Oral History Project Preserves Black and Indigenous Food Traditions

The Heirloom Gardens Project records the stories of elders and honors both long-held expertise and culturally meaningful foods

June 04, 2024 | Source: CIVIL EATS | by Liz Susman Karp

Traveling through Appalachia, Tessa Desmond and her team kept hearing the seed stories. As interviewers with the Heirloom Gardens Oral History Project (HGP), they spent more than two months talking to home gardeners, cooks, farmers and local historians, learning about seeds that had become part of family lore: the fistful of crowder peas discovered in a late grandmother’s bible, a place of importance to her, or the rare collard greens seeds now named Nellie Taylor collards, which were offered by her son-in law, who plucked them from the freezer where they had been stored in a plastic bag for 30 years since her passing.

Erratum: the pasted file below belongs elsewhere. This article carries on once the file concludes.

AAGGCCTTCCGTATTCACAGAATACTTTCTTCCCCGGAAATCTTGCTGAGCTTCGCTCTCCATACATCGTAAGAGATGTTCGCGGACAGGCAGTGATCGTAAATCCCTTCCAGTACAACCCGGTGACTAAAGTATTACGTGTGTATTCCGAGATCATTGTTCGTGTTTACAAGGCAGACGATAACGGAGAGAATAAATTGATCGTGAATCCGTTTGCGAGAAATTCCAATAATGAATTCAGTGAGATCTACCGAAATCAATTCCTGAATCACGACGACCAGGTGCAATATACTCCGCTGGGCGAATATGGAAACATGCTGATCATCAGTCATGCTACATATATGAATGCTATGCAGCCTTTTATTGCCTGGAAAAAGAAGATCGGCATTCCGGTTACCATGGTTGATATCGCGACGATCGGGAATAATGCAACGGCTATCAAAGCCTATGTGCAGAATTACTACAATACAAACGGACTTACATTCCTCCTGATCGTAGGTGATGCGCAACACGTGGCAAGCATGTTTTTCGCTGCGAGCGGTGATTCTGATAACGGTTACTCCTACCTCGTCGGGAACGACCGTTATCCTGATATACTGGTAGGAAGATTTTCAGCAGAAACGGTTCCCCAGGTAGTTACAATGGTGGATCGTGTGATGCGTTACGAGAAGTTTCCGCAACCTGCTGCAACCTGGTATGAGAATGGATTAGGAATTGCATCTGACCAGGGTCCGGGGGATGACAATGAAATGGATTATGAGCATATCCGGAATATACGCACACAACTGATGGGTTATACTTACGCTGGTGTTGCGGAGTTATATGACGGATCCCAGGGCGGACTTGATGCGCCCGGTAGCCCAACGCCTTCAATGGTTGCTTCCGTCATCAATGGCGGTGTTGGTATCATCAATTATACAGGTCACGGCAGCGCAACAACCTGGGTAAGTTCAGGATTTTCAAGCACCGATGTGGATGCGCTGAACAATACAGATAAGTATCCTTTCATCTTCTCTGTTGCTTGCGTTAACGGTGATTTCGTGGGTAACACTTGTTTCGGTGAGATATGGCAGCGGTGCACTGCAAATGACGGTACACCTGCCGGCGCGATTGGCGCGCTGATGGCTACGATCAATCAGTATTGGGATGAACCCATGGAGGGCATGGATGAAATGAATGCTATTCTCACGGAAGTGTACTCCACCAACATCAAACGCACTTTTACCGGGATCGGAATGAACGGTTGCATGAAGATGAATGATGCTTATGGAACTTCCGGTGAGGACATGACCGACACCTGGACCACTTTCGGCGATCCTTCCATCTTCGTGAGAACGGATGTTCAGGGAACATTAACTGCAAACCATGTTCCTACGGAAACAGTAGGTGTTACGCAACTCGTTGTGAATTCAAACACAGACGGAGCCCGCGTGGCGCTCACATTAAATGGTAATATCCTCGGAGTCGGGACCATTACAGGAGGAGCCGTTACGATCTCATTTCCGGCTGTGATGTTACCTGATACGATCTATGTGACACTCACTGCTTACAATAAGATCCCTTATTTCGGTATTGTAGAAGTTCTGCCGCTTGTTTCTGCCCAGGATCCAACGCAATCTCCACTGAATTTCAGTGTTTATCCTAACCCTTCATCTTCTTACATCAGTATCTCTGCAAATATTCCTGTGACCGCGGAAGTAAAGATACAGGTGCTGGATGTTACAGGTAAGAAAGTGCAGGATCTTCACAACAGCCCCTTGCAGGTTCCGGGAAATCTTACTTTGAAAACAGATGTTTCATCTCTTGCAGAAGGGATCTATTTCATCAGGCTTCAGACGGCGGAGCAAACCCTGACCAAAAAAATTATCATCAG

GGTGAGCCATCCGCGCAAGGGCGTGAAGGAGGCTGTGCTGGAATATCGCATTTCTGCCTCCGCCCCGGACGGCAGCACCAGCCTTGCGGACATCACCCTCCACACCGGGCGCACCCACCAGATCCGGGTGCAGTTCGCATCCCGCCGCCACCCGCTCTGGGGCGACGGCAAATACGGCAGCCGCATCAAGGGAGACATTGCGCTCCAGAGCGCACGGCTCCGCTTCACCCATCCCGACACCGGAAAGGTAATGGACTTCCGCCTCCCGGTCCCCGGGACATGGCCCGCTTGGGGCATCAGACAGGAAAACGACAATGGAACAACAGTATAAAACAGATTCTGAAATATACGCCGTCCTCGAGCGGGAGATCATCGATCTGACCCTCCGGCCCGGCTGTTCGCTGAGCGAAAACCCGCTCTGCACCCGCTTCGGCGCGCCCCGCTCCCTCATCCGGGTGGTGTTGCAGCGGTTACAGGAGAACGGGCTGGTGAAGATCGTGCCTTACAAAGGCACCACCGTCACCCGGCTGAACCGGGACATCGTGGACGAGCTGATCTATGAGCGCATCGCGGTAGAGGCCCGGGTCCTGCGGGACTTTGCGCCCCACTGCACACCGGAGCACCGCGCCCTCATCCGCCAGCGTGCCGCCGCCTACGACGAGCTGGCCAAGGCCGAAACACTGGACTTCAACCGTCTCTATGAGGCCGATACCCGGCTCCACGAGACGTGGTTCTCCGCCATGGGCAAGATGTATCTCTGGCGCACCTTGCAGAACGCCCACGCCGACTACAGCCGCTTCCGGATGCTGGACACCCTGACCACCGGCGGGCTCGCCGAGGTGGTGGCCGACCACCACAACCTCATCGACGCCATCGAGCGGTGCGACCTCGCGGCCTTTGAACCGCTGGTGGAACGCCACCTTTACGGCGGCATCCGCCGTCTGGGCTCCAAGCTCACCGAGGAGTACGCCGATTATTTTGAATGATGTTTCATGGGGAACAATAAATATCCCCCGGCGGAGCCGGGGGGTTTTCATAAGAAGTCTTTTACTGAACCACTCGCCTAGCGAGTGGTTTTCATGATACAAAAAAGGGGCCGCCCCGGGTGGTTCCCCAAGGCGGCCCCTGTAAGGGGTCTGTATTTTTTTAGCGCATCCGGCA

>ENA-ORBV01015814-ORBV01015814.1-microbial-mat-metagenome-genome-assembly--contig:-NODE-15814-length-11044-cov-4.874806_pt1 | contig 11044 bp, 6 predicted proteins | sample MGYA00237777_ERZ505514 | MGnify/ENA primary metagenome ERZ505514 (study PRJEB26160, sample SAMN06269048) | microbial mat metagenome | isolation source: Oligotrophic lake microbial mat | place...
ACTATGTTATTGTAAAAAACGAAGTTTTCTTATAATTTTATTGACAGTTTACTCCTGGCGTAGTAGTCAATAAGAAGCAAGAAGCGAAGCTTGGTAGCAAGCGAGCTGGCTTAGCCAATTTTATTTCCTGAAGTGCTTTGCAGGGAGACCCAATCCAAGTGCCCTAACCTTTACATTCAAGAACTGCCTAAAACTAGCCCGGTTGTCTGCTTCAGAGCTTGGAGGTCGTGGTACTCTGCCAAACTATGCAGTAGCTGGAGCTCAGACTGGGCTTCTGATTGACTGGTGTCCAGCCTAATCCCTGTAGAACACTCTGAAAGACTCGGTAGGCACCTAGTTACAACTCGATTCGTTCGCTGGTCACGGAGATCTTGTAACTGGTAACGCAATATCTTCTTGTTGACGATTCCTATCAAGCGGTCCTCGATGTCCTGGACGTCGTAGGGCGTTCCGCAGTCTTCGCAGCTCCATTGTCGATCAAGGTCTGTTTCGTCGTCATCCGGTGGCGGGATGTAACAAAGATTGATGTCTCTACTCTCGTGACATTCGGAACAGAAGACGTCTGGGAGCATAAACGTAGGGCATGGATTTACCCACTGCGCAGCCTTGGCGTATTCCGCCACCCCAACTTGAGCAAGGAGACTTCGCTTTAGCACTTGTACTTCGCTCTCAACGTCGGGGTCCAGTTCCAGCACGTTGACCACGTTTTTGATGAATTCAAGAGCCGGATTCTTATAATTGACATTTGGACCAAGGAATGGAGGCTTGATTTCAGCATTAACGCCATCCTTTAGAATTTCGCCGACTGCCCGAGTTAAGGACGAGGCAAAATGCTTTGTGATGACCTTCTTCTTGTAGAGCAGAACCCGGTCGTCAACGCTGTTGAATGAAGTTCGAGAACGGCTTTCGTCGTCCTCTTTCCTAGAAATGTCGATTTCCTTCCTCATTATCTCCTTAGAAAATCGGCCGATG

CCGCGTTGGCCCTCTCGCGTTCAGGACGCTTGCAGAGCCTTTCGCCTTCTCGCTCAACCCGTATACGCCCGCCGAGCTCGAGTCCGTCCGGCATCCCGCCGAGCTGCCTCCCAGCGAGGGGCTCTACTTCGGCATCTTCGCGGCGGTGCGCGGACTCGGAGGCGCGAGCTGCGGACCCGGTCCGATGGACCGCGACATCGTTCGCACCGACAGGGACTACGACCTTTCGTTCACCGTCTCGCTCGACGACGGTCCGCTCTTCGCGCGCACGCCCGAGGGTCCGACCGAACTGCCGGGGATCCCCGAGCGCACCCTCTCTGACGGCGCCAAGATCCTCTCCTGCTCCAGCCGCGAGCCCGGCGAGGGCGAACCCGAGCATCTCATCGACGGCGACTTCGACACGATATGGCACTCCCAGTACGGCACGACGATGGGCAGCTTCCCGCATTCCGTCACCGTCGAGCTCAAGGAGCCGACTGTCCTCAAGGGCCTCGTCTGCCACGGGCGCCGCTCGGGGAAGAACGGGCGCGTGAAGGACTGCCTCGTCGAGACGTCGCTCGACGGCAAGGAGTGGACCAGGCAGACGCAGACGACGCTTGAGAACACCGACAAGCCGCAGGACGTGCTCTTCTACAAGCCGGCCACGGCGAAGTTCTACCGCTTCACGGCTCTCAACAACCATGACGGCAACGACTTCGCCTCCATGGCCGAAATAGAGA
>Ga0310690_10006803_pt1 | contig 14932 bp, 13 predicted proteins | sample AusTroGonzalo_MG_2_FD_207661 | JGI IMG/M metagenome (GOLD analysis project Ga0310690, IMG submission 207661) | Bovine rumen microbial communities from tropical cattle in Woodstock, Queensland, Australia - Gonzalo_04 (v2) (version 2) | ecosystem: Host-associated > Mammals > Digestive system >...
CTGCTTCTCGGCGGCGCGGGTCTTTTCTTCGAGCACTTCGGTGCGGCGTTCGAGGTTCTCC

He had overheard Desmond discussing seeds with his neighbor. “People have hung on to seeds even when they aren’t actively planting and tending them,” says Desmond. “They hold memories and are cherished as story and timekeeping objects.”

Agriculture has been a way of life and a source of meaning and pride for Black and Indigenous people for centuries, shaping rituals, beliefs, and traditions. Slavery and colonialism exploited their agricultural knowledge and shattered their lives. The heirloom gardens project, a collaboration between Princeton University, Spelman College’s Food Studies program, and Ujamaa Cooperative Farming Alliance, aims to memorialize their long-held expertise and culturally meaningful foods.

For two years, students and faculty are collecting the oral histories of community members in the southeastern United States and Appalachia who are preserving their agricultural, culinary, and medicinal traditions. Oral history is a natural vehicle for these stories. For centuries, most Black Americans were denied learning to read or write, and passed information through the spoken word instead.